Out of print for more than 30 years, now available for the first time as an eBook, this is the controversial story of John Wooden's first 25 years and first 8 NCAA Championships as UCLA Head Basketball Coach. This is the only book that gives a true picture of the character of John Wooden and the influence of his assistant, Jerry Norman, whose contributions Wooden  ignored and tried to bury.

Compiled with more than 40 hours of interviews with Coach Wooden, learn about the man behind the coach. The players tell their their stories in their own words. This is the book that UCLA Athletic Director J.D. Morgan tried to ban.

Click the book to read the first chapter and for ordering information. Also available on Kindle.

Mozart's Sister (0/10)

by Tony Medley

Run time 120 minutes.

OK for children.

This speculates about Wolfgang Mozart's (David Moreau) sister, Nannerl (Marie Féret), who was apparently a highly talented violinist and harpsichordist, but who couldn't have a career due to her sex. So their father concentrated all his efforts on Wolfgang, sacrificing Nannerl.

While this might be a slightly interesting story if told by a filmmaker who had any money and the judgment to make it a relatively short film, this almost interminable effort by writer, director, producer René Féret was obviously made on a shoestring. There's nothing wrong with that; in fact, I admire filmmakers who devote everything they have to a project in which they believe. But here most of the actors are relatives. His daughter plays the title role. All told there are four Férets in the cast, including René. None of the actors show even an iota of emotion, save the non-Féret Clovis Foujin, who plays Le Dauphin, who loses his composure for about 17 seconds near the end of the film. Other than Clovis, these are people who seem to be just reading teleprompters.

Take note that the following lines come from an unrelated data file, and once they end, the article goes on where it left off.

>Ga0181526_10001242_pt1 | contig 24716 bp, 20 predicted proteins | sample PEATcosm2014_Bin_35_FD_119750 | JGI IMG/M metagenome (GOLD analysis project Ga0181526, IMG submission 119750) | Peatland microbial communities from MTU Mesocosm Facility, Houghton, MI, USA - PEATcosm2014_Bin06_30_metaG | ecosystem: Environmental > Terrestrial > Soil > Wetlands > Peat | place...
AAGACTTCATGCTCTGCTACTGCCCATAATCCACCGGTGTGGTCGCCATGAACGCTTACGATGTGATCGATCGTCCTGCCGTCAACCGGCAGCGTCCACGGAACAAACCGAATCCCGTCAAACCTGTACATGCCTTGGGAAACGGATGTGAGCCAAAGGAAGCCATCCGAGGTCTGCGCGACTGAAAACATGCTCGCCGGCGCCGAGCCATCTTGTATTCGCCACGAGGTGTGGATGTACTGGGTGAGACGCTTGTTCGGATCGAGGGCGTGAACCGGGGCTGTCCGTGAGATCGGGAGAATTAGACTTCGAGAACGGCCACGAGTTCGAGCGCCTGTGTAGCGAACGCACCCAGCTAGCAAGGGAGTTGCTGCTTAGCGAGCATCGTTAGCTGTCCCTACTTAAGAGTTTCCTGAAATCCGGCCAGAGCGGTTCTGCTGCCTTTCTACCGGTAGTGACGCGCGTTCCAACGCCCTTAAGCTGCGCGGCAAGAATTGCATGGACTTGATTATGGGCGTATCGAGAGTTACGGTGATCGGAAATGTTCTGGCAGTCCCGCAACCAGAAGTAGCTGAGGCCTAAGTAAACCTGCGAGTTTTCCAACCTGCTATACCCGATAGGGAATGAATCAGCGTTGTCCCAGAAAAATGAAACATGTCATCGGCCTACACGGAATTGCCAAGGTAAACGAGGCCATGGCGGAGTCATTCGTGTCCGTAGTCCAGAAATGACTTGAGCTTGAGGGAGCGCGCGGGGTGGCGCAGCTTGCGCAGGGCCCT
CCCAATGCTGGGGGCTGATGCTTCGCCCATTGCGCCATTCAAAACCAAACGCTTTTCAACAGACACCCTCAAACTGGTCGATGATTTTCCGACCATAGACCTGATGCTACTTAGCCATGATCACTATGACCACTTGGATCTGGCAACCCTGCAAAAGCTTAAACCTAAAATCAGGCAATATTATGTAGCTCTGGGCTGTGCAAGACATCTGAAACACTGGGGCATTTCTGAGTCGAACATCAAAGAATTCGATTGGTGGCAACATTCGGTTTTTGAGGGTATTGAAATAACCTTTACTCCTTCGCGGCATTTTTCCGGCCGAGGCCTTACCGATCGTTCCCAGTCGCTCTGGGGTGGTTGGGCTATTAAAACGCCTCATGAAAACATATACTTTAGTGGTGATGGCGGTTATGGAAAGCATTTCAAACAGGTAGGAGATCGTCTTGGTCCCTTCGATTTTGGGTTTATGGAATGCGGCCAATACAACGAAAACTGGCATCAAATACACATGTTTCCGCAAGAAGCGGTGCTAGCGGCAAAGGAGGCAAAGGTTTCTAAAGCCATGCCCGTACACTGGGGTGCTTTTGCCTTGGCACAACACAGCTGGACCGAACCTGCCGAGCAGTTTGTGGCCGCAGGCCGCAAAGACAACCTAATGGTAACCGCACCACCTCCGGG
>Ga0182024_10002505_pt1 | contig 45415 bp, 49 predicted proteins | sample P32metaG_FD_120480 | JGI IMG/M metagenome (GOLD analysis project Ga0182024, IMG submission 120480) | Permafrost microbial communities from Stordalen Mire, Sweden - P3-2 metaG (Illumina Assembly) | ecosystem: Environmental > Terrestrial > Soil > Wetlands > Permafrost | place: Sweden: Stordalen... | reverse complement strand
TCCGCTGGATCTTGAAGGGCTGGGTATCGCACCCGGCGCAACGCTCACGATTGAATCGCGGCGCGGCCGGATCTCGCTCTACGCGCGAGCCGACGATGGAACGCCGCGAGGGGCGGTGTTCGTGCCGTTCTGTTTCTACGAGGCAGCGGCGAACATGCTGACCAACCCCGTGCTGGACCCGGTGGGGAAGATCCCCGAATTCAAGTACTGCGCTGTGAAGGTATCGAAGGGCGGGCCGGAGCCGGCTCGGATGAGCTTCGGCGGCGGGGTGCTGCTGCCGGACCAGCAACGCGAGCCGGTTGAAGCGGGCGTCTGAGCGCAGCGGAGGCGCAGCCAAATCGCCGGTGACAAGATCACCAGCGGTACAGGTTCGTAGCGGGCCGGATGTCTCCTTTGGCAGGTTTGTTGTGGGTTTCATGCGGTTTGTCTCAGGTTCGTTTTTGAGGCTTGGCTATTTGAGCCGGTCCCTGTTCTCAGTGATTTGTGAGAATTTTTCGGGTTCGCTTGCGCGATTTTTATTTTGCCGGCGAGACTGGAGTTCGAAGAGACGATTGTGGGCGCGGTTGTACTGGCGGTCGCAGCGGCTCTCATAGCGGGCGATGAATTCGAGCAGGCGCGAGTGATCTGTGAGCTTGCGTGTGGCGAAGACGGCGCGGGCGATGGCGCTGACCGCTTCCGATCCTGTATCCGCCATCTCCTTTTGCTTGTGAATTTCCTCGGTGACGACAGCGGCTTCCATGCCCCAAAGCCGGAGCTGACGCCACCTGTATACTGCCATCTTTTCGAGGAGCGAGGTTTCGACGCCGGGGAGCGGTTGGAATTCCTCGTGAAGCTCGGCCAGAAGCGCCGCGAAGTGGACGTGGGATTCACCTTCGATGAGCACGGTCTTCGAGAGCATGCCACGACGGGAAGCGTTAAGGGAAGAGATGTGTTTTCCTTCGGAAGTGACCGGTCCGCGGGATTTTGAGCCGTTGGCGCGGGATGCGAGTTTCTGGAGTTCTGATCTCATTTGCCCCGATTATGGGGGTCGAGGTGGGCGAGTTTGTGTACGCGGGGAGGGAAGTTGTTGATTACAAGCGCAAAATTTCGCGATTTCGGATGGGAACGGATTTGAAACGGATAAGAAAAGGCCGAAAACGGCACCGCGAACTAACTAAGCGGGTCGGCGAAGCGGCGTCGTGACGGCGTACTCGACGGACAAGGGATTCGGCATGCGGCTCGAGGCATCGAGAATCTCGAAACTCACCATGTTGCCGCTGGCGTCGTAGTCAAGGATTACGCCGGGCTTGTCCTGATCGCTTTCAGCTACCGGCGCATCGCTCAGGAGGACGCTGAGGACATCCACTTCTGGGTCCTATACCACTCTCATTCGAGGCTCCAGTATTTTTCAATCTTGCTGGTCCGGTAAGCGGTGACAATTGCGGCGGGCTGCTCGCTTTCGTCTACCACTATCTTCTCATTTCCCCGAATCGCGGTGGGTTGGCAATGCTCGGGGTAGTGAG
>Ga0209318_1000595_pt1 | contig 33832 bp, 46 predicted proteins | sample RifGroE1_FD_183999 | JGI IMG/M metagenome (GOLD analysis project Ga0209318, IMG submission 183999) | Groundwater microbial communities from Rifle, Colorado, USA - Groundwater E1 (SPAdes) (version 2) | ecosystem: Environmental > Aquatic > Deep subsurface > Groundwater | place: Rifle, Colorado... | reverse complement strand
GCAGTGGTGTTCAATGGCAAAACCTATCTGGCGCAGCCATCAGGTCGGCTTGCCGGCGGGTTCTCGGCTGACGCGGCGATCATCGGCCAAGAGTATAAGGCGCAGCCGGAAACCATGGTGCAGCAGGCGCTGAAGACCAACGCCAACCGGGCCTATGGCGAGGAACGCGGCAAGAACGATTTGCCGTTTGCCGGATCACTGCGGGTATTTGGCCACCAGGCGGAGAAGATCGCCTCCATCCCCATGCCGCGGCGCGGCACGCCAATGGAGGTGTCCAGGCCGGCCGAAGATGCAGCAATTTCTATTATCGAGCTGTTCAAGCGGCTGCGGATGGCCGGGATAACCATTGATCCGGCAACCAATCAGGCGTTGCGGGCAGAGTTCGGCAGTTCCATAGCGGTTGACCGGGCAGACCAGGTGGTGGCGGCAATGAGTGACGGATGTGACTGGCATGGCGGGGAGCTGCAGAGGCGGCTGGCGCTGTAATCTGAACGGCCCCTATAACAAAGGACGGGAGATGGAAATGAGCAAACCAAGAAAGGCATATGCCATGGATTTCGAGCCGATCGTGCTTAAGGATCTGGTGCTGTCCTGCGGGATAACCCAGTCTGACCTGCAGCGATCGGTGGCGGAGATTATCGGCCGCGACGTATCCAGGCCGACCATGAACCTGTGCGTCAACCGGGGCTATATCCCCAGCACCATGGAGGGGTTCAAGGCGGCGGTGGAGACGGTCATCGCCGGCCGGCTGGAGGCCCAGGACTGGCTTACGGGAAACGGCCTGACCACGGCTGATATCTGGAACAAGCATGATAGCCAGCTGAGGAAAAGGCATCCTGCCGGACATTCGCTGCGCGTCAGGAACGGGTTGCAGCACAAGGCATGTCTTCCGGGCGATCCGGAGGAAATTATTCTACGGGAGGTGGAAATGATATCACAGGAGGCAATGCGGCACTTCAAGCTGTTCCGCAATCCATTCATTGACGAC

Féret completely fails to capture the frustration Nannerl must have felt as she saw her talent going to waste and her father forgetting her and concentrating on her younger brother. That, after all, is the point of the film. But one never feels that Nannerl feels much of anything as she just goes about her life as if it had all been written.

Worse than how long this drags, this is a costume drama set in 18th Century France that should have been filled with beautiful vistas and colorful costumes, but Féret used film stock that looks like it was old Trucolor film discarded by Republic Pictures in the late '40s. It's so washed out there couldn't have been less color had he used black and white film. In French.